The only clue we have is that a new field, if it exists, is not material (because the super-machines can make everything).  It is not cultural, because super-machine owners don't need very much entertainment or enlightenment.  The only solution we have come up with is a totally new social order where the producers get status, honour and privilege in return for everything we need.  Money becomes obsolete.

Yes, often the new field was also a new place, so it looks like we are stuck unless Branson gets us into space.

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Because of all this, Britain in particular is witnessing a renaissance in manufacturing. Once again, just as in the 19th century, the world is re-discovering what a ‘highly skilled labour force’ actually involves. That is why David Cameron’s Tories are hoping this modern industrial growth will give the British economy a speedy exit from the massive package of public spending cuts which were put to Parliament just a couple of weeks ago. David Cameron’s coalition government, joining as it does the Conservative Party with the Liberal Democratic Party, is gambling on the fruits of our highly-skilled labour force to mitigate a cuts-fuelled recession much faster than ever before.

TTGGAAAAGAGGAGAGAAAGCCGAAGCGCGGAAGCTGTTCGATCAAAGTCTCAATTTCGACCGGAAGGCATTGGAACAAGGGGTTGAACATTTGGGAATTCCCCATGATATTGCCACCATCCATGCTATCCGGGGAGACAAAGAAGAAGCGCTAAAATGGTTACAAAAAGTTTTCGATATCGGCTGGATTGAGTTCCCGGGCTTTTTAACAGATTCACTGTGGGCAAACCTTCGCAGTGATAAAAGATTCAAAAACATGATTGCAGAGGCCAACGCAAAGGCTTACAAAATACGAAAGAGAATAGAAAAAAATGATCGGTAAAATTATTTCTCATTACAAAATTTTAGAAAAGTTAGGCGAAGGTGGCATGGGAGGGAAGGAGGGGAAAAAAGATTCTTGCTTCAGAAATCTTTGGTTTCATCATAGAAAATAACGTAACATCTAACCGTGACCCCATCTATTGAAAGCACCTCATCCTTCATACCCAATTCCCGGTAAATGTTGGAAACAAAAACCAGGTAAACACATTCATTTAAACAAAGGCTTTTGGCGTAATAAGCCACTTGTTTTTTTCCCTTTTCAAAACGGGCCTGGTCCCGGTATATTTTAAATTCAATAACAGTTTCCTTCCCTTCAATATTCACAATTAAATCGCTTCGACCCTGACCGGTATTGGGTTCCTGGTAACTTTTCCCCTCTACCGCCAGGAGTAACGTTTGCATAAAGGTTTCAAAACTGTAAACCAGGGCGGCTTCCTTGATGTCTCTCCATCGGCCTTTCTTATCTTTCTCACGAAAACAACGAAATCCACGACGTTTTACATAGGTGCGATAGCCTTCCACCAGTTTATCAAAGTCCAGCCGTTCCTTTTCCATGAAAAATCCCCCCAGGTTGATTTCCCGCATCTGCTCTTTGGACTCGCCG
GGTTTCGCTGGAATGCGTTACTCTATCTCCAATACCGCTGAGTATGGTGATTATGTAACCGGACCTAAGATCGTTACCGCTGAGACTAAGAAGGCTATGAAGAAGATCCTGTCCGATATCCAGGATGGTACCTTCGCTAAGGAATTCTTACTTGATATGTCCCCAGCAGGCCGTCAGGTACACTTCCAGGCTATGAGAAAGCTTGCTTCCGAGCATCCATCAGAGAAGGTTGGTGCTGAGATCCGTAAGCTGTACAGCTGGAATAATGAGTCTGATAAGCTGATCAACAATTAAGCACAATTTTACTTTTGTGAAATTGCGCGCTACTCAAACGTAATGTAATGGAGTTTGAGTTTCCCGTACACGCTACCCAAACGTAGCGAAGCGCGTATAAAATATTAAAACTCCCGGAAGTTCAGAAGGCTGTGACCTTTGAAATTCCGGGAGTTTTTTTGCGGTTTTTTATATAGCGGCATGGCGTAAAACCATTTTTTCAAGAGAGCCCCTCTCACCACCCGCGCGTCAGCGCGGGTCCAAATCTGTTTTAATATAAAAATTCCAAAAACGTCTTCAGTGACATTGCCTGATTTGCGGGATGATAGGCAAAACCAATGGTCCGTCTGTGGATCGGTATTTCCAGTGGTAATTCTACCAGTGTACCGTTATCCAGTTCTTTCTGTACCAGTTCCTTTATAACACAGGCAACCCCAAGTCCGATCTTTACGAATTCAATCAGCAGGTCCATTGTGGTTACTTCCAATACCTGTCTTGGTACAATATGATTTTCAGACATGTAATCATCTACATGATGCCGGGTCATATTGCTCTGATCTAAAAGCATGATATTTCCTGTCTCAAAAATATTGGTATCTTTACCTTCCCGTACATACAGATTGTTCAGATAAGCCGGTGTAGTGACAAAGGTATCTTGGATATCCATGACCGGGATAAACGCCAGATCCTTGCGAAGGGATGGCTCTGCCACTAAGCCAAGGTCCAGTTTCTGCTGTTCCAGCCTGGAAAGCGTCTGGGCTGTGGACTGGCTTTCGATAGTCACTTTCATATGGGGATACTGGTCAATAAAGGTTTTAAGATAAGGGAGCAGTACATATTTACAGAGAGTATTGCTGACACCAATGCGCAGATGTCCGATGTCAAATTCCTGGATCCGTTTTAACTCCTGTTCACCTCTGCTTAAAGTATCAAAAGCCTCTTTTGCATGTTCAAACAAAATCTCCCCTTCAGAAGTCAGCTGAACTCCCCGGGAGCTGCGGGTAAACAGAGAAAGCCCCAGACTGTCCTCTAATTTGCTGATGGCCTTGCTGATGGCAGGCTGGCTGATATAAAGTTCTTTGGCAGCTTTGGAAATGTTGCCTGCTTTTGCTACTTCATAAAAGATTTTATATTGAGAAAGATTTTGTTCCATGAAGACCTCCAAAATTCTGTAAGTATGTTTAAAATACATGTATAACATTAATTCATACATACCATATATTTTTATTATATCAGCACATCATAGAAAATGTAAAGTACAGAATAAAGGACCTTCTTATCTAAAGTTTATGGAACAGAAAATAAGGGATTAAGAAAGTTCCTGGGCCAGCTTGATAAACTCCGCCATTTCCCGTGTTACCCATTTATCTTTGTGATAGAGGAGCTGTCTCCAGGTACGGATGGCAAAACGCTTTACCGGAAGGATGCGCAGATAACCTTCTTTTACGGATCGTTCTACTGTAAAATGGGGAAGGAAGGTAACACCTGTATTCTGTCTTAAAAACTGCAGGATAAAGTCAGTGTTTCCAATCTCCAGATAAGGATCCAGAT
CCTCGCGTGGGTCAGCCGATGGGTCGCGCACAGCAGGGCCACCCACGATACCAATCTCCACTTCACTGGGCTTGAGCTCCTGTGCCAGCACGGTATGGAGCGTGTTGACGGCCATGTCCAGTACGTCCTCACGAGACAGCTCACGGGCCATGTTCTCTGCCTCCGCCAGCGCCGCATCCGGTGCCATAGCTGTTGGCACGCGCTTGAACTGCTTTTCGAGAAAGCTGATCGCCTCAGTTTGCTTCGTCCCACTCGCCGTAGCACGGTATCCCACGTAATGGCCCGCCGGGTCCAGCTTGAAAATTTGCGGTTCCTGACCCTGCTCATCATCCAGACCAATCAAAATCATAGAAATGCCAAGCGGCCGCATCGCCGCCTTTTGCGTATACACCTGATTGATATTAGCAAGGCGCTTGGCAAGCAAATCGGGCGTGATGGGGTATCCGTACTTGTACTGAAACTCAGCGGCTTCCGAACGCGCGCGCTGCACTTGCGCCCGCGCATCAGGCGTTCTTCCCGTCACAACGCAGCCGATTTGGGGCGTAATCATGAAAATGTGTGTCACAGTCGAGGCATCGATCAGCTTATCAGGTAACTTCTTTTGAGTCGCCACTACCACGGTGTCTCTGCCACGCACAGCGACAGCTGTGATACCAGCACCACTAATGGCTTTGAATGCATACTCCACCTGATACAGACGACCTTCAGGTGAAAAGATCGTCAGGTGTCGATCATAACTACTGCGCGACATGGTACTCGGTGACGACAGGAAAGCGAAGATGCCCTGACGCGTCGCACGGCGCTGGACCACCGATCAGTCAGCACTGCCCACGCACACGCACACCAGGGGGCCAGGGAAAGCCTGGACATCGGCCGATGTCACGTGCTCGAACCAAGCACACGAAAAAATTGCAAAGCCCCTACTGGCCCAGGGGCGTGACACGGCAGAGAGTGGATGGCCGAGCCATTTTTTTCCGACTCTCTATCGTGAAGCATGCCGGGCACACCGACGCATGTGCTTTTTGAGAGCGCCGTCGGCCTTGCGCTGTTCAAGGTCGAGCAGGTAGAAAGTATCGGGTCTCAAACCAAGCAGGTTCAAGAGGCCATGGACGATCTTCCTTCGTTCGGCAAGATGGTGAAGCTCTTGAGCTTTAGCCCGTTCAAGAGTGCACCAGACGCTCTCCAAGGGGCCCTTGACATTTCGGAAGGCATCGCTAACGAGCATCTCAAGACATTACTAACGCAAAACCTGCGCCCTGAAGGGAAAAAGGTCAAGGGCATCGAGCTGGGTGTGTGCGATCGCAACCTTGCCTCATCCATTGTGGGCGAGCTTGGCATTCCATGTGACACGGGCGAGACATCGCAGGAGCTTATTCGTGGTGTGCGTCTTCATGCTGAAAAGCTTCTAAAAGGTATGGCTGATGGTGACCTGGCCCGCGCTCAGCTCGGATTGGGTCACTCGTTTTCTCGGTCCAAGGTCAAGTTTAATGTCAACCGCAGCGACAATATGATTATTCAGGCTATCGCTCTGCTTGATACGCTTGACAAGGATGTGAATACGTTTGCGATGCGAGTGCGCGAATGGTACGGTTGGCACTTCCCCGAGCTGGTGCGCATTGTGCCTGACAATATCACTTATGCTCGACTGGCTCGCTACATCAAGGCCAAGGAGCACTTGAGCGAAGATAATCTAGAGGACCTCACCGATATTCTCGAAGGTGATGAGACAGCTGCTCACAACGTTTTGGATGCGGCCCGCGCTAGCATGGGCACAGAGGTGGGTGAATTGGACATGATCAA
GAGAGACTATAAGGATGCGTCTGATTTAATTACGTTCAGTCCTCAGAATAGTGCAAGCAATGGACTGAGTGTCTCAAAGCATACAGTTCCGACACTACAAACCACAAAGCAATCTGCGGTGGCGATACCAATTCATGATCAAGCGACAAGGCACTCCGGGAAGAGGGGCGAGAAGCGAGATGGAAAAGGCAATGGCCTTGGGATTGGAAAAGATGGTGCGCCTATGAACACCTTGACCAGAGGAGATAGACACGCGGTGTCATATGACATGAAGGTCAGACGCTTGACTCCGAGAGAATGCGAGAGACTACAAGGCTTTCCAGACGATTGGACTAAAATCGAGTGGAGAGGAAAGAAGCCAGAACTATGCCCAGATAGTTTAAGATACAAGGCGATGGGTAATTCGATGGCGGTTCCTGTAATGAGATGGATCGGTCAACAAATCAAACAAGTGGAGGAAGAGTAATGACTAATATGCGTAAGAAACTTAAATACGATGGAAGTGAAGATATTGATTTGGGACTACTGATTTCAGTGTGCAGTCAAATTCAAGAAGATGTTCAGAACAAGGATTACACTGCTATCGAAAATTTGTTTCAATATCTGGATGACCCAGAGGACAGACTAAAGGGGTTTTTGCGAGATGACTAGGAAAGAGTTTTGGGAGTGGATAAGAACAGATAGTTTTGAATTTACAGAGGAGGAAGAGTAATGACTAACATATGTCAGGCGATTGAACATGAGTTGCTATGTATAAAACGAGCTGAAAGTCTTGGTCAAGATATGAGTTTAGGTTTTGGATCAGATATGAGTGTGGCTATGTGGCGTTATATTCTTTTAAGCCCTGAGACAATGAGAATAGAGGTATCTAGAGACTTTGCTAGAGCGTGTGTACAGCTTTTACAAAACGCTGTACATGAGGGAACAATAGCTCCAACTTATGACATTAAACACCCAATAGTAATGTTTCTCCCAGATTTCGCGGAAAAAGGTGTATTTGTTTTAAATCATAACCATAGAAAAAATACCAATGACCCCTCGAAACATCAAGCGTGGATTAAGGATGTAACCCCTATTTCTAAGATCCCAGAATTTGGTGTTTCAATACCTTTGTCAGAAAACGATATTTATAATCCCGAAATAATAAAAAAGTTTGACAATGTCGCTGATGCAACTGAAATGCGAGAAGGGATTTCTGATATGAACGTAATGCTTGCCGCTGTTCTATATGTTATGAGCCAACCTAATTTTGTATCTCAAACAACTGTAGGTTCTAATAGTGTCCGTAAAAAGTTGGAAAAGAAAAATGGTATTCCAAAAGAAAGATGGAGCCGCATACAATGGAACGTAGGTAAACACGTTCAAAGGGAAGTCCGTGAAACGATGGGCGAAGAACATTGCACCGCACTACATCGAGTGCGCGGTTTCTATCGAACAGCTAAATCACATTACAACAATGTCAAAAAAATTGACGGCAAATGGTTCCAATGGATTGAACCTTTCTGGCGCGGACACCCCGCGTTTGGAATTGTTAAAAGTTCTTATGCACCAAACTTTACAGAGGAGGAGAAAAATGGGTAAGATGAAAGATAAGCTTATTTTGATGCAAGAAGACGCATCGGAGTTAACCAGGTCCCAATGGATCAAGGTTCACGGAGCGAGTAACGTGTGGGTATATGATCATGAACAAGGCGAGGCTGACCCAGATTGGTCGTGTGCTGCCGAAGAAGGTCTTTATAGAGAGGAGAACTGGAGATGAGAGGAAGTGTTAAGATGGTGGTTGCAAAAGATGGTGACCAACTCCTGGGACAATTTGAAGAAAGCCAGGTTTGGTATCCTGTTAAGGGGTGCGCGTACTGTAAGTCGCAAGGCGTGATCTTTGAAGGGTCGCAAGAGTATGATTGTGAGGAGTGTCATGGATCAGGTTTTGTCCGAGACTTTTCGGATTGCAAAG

It's a picture unrecognisable in the UK - "witnessing a renaissance" "highly skilled labour force". It makes the UK sound a model of economic vigour. It's certainly different and apparently from a Russian perspective or for the Russian reader but it seems a bit removed from reality. Maybe they've even taken to believing the propaganda. Who knows it's just possible that in time it might turn out to be true.

But by saying in time that's not going to be 6 months after a general election but more like in 15, 20 + years down the road - given a chance and no return to the Prudent Road :rolleyes: